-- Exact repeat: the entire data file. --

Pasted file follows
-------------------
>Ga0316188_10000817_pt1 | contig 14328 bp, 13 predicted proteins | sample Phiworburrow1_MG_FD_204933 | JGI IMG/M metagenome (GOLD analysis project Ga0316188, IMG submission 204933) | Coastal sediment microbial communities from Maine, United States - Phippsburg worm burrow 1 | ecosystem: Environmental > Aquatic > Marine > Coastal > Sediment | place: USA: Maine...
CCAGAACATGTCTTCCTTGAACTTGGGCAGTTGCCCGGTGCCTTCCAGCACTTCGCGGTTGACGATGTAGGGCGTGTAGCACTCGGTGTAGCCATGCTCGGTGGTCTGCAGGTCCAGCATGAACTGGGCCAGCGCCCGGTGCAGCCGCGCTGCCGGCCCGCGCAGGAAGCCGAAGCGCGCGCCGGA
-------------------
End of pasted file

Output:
>Ga0316188_10000817_pt1 | contig 14328 bp, 13 predicted proteins | sample Phiworburrow1_MG_FD_204933 | JGI IMG/M metagenome (GOLD analysis project Ga0316188, IMG submission 204933) | Coastal sediment microbial communities from Maine, United States - Phippsburg worm burrow 1 | ecosystem: Environmental > Aquatic > Marine > Coastal > Sediment | place: USA: Maine...
CCAGAACATGTCTTCCTTGAACTTGGGCAGTTGCCCGGTGCCTTCCAGCACTTCGCGGTTGACGATGTAGGGCGTGTAGCACTCGGTGTAGCCATGCTCGGTGGTCTGCAGGTCCAGCATGAACTGGGCCAGCGCCCGGTGCAGCCGCGCTGCCGGCCCGCGCAGGAAGCCGAAGCGCGCGCCGGA